Rõngu is a small place in Southern Estonia, much like that of Rannu a bit to its north. The one exception, and it is a relevant one, is that the ruins here are situated in a public park (gifted to the local community by one of the Baltic German nobles) — and there is also something here to see. This last bit is potentially the most striking of differences, and though the ruins are not extensive, they are interesting.
The original castle was built in the 14th century with the purpose of protecting the Bishopric of Dorpat’s south west. To consider the castle, one of its more noticeable properties is the fairly common use of red brick — though the same is the case at Tartu’s former cathedral, in general the Northern Livonian and Estonian castles were built of stone. This could potentially indicate more prevalent Prussian influence, as the red brick castles are quite iconic to those lands though local stone was used for the groundwork (also seen in the presently extant ruins).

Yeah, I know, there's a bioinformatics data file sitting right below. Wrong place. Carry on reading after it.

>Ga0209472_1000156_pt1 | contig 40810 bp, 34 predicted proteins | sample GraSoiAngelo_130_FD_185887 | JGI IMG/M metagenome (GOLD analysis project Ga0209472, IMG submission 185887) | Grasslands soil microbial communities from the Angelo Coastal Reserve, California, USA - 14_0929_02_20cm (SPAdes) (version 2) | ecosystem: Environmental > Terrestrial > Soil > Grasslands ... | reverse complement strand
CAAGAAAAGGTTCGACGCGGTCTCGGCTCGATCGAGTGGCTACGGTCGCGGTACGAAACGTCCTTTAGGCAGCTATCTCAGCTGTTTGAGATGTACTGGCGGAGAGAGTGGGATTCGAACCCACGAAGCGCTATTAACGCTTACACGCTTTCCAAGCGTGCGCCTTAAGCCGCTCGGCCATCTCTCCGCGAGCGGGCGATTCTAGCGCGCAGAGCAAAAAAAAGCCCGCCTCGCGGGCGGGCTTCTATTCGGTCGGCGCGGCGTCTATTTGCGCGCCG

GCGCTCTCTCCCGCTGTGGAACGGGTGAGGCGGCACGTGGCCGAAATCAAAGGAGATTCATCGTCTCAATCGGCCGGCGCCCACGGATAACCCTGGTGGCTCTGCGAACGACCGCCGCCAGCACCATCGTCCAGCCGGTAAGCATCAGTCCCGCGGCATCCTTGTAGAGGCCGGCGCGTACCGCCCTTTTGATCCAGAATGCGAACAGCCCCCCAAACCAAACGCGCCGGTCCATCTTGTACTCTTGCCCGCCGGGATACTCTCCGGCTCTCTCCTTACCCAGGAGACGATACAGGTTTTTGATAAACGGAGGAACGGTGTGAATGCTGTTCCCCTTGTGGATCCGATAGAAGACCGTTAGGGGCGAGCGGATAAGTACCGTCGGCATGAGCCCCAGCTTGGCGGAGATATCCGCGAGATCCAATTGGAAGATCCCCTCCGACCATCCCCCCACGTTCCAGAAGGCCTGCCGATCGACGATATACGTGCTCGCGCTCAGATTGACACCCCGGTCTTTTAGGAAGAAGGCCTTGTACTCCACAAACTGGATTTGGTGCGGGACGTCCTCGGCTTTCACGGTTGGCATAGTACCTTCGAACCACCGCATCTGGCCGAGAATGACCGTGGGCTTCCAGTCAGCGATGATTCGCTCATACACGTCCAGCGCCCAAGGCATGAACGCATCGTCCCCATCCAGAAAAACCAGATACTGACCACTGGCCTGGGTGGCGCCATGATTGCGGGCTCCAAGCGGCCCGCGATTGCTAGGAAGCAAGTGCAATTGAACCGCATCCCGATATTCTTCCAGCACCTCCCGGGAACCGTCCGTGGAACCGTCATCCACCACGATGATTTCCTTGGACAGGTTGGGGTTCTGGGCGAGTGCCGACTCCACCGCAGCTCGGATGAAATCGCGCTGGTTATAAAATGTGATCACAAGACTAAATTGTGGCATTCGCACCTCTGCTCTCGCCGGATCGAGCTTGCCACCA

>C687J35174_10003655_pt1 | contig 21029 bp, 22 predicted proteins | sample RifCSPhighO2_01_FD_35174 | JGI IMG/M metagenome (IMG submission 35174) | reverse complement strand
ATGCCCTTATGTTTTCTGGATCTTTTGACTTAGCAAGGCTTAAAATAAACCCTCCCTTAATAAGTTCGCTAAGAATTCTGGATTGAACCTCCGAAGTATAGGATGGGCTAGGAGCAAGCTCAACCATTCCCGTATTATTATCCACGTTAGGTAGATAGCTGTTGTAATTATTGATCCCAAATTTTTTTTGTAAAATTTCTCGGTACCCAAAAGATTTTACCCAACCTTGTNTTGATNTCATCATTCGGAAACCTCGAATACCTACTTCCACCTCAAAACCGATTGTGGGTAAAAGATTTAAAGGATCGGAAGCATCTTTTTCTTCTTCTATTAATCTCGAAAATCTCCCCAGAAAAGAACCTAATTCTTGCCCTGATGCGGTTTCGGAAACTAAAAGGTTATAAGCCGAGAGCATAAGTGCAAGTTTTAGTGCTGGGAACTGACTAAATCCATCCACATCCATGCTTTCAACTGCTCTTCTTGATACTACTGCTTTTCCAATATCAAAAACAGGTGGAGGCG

The castle was made up of an inner and an outer keep, the outer keep being a later extension to the original plans. The surviving walls were part of the main hall, and are quite interesting to observe — the main gate is part of this structure as well.
The castle’s glorious period involved about two centuries with a marked decline in the Livonian War where it was severely damaged. Gotthard Kettler, the last Grand Master of the Livonian Order, was part of this event as he led the Order troops in a counterattack in 1558. He was wounded in a later action, and the troops struggled to continue with a similar momentum and it was also under Kettler that the Order surrendered to Poland.
This led to an influx of Jesuits to the former Bishopric, and one of the places they chose as their centre was the former castle of Rõngu. In 1625, barely more than four decades later, the ruling power was meant to change again, and this time from the Catholic Commonwealth to the Lutheran Sweden — a Sweden which was decidedly not keen on leaving property in the hands of the Jesuits. Hence, before handing the castle over, it was burnt down though parts of it may have survived.
The later years saw further degradation and damage with the final nail in the coffin being the actions in the Great Northern War. The local populace benefited, however, as the crumbled stones and bricks were good building material for their own purposes. Sic transit gloria mundi…